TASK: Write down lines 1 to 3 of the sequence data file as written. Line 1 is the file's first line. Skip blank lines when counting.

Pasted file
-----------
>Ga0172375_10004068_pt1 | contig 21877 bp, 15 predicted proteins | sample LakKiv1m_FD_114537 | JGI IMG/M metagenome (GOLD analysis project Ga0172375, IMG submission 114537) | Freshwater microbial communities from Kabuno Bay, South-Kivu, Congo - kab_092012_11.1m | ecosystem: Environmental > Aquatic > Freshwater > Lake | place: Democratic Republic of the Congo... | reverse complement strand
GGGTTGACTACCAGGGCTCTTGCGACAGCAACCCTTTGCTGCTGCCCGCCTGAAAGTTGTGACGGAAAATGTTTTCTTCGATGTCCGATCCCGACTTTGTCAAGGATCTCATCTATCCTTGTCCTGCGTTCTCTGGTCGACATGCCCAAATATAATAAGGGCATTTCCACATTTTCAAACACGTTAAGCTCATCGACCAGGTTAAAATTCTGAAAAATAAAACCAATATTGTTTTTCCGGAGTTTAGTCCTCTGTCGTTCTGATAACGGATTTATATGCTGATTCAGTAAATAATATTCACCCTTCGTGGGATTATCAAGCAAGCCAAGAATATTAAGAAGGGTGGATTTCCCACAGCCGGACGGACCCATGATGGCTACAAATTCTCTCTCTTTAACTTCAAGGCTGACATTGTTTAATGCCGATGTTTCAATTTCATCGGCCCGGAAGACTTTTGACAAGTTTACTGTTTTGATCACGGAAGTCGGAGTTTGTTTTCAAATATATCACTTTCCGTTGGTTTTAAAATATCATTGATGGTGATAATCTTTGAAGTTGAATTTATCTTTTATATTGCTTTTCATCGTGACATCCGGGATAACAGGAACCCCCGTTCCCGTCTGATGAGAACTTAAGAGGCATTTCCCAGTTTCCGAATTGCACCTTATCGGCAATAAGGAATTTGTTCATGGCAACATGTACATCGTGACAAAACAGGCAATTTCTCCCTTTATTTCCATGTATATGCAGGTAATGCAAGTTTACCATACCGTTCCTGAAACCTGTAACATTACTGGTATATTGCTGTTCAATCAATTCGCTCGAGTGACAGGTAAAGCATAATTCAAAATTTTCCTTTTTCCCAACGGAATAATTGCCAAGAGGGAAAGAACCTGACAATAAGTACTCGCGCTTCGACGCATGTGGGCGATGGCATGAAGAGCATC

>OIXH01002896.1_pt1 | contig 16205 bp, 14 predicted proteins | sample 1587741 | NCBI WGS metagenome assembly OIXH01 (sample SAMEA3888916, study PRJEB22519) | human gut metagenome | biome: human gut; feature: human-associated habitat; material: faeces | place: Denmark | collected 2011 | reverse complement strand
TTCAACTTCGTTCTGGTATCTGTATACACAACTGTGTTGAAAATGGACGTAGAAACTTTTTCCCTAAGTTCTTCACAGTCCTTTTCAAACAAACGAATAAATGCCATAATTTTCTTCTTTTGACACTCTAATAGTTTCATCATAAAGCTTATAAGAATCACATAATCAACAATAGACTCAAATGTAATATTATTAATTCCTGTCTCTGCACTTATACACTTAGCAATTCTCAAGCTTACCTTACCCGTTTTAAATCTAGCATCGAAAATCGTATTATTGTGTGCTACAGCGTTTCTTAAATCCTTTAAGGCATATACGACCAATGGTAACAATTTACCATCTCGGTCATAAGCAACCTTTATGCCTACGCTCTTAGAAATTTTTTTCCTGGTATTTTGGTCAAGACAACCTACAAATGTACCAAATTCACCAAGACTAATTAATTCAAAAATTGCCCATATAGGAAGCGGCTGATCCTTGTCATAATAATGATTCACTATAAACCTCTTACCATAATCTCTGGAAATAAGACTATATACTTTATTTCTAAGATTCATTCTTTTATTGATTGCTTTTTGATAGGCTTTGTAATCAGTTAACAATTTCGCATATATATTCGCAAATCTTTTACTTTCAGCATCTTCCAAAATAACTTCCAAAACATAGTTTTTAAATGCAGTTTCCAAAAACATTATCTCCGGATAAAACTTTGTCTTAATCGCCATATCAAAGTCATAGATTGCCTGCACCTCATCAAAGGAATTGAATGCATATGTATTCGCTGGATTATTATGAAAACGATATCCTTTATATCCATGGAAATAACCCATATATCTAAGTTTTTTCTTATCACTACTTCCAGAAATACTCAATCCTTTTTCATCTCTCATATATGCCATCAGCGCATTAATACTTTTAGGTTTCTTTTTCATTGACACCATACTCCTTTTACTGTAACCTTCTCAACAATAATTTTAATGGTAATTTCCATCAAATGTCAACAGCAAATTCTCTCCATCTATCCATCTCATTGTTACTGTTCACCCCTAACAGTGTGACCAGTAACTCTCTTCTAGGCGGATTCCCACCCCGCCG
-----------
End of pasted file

>Ga0172375_10004068_pt1 | contig 21877 bp, 15 predicted proteins | sample LakKiv1m_FD_114537 | JGI IMG/M metagenome (GOLD analysis project Ga0172375, IMG submission 114537) | Freshwater microbial communities from Kabuno Bay, South-Kivu, Congo - kab_092012_11.1m | ecosystem: Environmental > Aquatic > Freshwater > Lake | place: Democratic Republic of the Congo... | reverse complement strand
GGGTTGACTACCAGGGCTCTTGCGACAGCAACCCTTTGCTGCTGCCCGCCTGAAAGTTGTGACGGAAAATGTTTTCTTCGATGTCCGATCCCGACTTTGTCAAGGATCTCATCTATCCTTGTCCTGCGTTCTCTGGTCGACATGCCCAAATATAATAAGGGCATTTCCACATTTTCAAACACGTTAAGCTCATCGACCAGGTTAAAATTCTGAAAAATAAAACCAATATTGTTTTTCCGGAGTTTAGTCCTCTGTCGTTCTGATAACGGATTTATATGCTGATTCAGTAAATAATATTCACCCTTCGTGGGATTATCAAGCAAGCCAAGAATATTAAGAAGGGTGGATTTCCCACAGCCGGACGGACCCATGATGGCTACAAATTCTCTCTCTTTAACTTCAAGGCTGACATTGTTTAATGCCGATGTTTCAATTTCATCGGCCCGGAAGACTTTTGACAAGTTTACTGTTTTGATCACGGAAGTCGGAGTTTGTTTTCAAATATATCACTTTCCGTTGGTTTTAAAATATCATTGATGGTGATAATCTTTGAAGTTGAATTTATCTTTTATATTGCTTTTCATCGTGACATCCGGGATAACAGGAACCCCCGTTCCCGTCTGATGAGAACTTAAGAGGCATTTCCCAGTTTCCGAATTGCACCTTATCGGCAATAAGGAATTTGTTCATGGCAACATGTACATCGTGACAAAACAGGCAATTTCTCCCTTTATTTCCATGTATATGCAGGTAATGCAAGTTTACCATACCGTTCCTGAAACCTGTAACATTACTGGTATATTGCTGTTCAATCAATTCGCTCGAGTGACAGGTAAAGCATAATTCAAAATTTTCCTTTTTCCCAACGGAATAATTGCCAAGAGGGAAAGAACCTGACAATAAGTACTCGCGCTTCGACGCATGTGGGCGATGGCATGAAGAGCATC

>OIXH01002896.1_pt1 | contig 16205 bp, 14 predicted proteins | sample 1587741 | NCBI WGS metagenome assembly OIXH01 (sample SAMEA3888916, study PRJEB22519) | human gut metagenome | biome: human gut; feature: human-associated habitat; material: faeces | place: Denmark | collected 2011 | reverse complement strand